Tuesday, July 10, 2012

In Memoriam Cards: Remembering those who have gone before us

'In Memoriam' cards, memorial cards, memory cards, mortuary cards: All of these names have been used as descriptors for the small cards produced within a few days, or even a few weeks, after the death of a loved one. They are usually given to members of the family and to friends of the departed. These cards have been a part of Irish mourning practice for well over one hundred years.

When I was a child, my mother's prayer missal was filled with these little cards, and she would offer prayers in memory of the family member named on the card. The cards sometimes include an image of the loved one, although over time some of the photographs have gone missing on the ones my mother had. On the front of the card, and often on the back as well, images of religious figures may be featured.

All of the cards include invocations for prayers on behalf of the deceased. Some mention indulgences and quarantines, in numbers ranging from 100 to 300 days, and in some cases, a period of years. A quarantine is the term used to describe an indulgence period of forty days. These indulgences and quarantines are exhortations to God, which the holder of the card must make, for the forgiveness of sins the loved one may have committed on earth. Committed prayer is intended to ensure the release of his/her soul from Purgatory. The holder of the card is to pray for the deceased each day for the prescribed number of days/years in order to ensure eternal rest for the loved one.

In terms of family history and genealogy, the cards are interesting because they offer confirmation of the date of death, the age of the individual, and may include other details such as their last known address.

In Memoriam Card for my paternal great-grandmother, Mary Dunne Magee.
Outside cover of Mary Dunne Magee's card.

In Memoriam Card, single piece, for my paternal grandmother Anne Magee Geraghty.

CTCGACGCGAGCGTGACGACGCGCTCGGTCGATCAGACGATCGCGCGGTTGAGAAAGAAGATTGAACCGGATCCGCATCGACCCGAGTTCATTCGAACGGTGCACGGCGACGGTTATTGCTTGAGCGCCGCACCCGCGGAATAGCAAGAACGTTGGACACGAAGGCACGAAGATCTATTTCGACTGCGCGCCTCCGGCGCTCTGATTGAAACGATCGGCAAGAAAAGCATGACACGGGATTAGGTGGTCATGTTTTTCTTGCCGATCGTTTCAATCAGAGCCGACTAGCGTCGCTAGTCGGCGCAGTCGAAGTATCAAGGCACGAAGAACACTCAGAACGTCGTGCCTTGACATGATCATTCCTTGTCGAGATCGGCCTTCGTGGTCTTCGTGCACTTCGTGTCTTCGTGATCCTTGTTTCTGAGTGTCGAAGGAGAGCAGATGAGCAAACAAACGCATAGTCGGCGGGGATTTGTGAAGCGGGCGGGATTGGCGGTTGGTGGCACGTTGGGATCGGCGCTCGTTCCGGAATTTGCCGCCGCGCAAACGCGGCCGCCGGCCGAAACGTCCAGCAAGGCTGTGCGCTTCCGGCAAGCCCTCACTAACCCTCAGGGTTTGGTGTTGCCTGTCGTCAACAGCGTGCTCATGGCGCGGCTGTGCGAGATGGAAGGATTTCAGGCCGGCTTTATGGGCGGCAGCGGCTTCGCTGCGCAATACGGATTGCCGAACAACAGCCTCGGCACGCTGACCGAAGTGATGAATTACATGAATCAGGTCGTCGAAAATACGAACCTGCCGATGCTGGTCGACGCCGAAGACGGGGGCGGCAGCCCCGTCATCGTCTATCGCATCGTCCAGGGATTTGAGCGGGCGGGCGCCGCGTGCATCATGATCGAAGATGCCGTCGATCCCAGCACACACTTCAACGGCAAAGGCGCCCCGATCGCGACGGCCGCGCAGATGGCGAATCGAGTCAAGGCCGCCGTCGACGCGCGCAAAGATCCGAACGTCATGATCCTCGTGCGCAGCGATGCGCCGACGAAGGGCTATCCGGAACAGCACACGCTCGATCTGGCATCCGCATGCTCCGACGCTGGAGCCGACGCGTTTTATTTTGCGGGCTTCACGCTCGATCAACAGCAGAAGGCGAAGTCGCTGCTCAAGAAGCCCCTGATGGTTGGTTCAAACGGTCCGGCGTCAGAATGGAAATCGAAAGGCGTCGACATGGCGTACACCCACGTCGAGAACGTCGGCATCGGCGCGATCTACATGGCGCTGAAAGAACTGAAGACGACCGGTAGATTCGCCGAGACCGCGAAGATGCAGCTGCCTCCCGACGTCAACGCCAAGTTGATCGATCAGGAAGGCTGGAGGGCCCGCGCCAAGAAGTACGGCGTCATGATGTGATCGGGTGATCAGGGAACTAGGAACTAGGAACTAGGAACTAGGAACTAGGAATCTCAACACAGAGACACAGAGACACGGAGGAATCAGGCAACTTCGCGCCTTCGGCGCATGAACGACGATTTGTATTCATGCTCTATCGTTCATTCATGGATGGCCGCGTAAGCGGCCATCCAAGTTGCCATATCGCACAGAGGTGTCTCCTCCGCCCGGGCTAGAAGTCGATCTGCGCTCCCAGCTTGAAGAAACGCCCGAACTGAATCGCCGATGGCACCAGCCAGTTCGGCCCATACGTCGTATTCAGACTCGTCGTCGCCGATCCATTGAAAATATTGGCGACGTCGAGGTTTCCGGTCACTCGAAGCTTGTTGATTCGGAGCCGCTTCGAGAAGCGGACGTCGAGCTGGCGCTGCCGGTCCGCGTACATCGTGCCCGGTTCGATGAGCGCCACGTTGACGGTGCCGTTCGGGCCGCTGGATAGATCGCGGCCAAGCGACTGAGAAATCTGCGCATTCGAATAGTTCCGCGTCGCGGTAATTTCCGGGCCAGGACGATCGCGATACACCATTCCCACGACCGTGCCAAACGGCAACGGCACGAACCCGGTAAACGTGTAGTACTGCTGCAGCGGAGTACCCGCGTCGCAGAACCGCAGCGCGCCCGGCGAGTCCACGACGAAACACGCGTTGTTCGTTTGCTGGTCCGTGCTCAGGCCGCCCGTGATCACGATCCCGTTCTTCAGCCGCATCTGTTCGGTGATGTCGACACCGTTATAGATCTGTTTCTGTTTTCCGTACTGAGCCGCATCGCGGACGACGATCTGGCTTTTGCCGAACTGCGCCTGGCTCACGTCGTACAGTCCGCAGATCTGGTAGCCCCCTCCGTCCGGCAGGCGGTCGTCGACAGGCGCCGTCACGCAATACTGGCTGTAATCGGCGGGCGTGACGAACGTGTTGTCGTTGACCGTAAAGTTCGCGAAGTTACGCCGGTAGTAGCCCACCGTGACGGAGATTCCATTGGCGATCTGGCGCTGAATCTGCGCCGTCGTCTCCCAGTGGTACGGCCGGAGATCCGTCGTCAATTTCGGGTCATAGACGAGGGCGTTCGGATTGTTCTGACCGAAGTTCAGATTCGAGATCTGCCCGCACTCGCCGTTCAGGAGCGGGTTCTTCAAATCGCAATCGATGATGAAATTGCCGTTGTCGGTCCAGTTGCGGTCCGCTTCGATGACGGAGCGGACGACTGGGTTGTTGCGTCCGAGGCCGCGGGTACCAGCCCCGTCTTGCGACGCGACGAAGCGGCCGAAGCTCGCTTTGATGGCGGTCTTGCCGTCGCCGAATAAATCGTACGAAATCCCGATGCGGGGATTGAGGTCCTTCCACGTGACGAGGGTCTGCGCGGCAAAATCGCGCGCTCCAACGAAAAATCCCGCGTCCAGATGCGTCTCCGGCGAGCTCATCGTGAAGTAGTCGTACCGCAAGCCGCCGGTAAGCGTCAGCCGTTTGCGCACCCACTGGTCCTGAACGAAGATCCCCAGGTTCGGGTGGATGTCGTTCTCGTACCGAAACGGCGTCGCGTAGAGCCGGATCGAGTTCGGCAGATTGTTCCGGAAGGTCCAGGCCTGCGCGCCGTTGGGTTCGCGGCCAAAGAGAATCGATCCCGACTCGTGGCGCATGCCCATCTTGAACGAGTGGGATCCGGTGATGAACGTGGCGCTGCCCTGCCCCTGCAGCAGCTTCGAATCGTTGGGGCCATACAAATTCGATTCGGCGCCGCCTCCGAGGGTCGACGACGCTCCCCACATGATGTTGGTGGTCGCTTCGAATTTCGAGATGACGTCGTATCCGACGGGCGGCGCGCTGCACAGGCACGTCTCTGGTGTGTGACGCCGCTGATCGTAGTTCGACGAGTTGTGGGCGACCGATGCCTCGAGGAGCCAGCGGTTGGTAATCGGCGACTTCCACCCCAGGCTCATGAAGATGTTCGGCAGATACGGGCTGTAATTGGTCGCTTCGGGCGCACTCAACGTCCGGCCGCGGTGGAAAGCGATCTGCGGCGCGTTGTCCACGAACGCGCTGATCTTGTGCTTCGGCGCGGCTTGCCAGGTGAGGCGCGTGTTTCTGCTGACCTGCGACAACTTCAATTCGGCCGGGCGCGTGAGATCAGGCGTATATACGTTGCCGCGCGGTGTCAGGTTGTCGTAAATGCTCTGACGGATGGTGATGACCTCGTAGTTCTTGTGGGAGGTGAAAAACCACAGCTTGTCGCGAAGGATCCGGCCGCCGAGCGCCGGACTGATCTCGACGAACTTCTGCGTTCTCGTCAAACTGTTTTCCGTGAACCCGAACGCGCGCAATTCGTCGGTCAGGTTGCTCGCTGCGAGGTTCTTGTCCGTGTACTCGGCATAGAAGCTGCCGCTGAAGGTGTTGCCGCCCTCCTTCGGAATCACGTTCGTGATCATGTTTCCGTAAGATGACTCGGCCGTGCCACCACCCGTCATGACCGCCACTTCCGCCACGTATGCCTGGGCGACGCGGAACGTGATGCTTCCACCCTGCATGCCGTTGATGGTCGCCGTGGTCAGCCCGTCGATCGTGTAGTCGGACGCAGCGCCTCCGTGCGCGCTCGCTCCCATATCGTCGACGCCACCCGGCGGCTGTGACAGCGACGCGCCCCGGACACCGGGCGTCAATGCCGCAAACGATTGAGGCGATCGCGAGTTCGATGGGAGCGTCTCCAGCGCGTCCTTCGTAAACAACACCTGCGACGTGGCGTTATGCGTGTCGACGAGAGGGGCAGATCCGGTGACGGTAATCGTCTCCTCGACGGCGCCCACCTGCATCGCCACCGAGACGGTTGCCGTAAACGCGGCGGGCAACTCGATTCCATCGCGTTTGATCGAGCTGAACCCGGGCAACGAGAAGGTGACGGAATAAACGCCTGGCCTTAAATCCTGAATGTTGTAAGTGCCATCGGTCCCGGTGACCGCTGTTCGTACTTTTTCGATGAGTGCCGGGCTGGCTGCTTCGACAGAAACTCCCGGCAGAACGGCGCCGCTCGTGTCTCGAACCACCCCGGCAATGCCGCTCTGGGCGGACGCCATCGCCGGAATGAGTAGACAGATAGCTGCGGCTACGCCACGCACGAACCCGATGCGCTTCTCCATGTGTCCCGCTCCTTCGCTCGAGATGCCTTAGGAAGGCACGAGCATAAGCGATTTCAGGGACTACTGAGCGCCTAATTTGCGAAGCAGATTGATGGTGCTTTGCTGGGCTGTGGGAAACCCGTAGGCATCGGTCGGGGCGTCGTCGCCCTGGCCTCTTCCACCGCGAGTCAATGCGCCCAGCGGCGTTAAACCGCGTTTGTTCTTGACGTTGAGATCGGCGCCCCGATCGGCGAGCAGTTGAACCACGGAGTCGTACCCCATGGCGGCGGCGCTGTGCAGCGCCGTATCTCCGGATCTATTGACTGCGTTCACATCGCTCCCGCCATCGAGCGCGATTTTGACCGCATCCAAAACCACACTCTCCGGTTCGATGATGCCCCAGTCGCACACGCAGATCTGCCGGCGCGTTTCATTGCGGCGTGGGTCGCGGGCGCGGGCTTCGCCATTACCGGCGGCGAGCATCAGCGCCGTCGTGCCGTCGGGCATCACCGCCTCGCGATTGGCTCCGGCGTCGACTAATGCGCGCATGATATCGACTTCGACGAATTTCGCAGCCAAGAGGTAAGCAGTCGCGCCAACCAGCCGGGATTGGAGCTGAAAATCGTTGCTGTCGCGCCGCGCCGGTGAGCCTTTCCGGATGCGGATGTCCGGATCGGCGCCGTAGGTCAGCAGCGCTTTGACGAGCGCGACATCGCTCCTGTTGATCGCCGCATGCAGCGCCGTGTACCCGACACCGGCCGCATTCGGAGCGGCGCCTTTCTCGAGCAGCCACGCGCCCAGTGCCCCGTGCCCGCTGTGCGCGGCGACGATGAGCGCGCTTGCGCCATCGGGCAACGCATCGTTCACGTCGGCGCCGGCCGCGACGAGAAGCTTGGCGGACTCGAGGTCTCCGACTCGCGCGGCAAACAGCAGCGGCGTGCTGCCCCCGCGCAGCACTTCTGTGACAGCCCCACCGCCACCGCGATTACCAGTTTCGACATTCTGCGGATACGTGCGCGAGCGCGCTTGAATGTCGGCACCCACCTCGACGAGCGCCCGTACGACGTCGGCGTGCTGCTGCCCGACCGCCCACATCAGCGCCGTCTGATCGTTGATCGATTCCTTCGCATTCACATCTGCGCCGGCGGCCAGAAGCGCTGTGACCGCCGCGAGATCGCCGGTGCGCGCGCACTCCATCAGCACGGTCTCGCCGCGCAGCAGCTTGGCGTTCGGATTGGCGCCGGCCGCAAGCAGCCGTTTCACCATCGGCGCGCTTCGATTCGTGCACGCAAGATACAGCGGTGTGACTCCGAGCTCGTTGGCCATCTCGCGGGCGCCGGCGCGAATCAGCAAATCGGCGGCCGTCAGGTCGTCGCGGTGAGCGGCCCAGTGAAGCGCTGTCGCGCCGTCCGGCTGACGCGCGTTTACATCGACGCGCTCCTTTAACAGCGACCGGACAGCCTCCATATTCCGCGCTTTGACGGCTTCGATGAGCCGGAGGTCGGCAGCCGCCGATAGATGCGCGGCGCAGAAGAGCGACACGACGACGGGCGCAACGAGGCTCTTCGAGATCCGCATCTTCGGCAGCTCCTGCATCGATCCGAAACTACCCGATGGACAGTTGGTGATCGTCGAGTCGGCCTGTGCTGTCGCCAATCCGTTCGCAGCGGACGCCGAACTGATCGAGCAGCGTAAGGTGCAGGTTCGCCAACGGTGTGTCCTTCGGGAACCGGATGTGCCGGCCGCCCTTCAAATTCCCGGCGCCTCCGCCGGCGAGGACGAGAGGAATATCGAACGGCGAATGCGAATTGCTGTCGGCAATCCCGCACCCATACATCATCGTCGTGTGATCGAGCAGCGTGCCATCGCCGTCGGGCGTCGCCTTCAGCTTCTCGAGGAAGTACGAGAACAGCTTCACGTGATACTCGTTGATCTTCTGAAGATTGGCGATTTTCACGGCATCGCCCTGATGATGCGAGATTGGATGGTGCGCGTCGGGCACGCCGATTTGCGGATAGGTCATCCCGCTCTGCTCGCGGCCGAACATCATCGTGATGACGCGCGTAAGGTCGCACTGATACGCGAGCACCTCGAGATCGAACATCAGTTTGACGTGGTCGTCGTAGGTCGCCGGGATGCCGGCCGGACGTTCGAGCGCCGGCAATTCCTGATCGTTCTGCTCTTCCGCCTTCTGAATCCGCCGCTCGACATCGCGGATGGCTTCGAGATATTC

Flip side of card for Anne Magee Geraghty.

In Memoriam Card for Alice Fitzpatrick Ward, sister to my maternal great-grandfather.
Alice is the woman who helped my grandfather raise my mother and her siblings after the death of their mother.
Outside cover of Alice Fitzpatrick Ward's card.

In Memoriam Card for Teresa Fitzpatrick, again a single piece. Teresa was the sister of Alice (above)
and of my maternal great-grandfather Thomas Fitzpatrick.
Flip side of Teresa Fitzpatrick's card.

Copyright©irisheyesjg2012.
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7 comments:

  1. The In Memoriam cards can be gold for family historians, can't they? I acquired a lot from a distant cousin, previously unknown, including ones for my 2xgreat grandparents. Treasures! I don't recall the use of "Quarantine" but can't dredge up what term we used instead.

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    Replies
    1. Hi Pauleen,

      Thanks for your comments. I concur with you, they are gold. The 1929 card for my great-grandfather's sister has the first instance of the use of 'quarantine' that I had ever seen. I wonder why they didn't just say 280 days. Maybe it was to retain a bit of mystery.

      Cheers,
      Jennifer

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  2. We have a few of these in our family, too. Thanks for clearing up one little mystery for me - the prayer invocations.

    ReplyDelete
    Replies
    1. Hi Maggie,

      Thanks for your comments. Glad I could help a little.

      Cheers,
      Jennifer

      Delete
  3. I don't believe I have seen any memorial cards this old, they are fascinating! Man's family we have a few cards, much more recent. I don't believe in my family we have any. Yours are truly wonderful family artifacts.

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    Replies
    1. Hi Carol,

      Thanks for your comments. I find the cards fascinating as well; it was all such serious business. With these particular cards the oldest one is actually is the best condition. It's hard to believe it's from 1929. I feel very fortunate to have them.

      Cheers,
      Jennifer

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  4. Got quite a few of those at home myself.

    ReplyDelete

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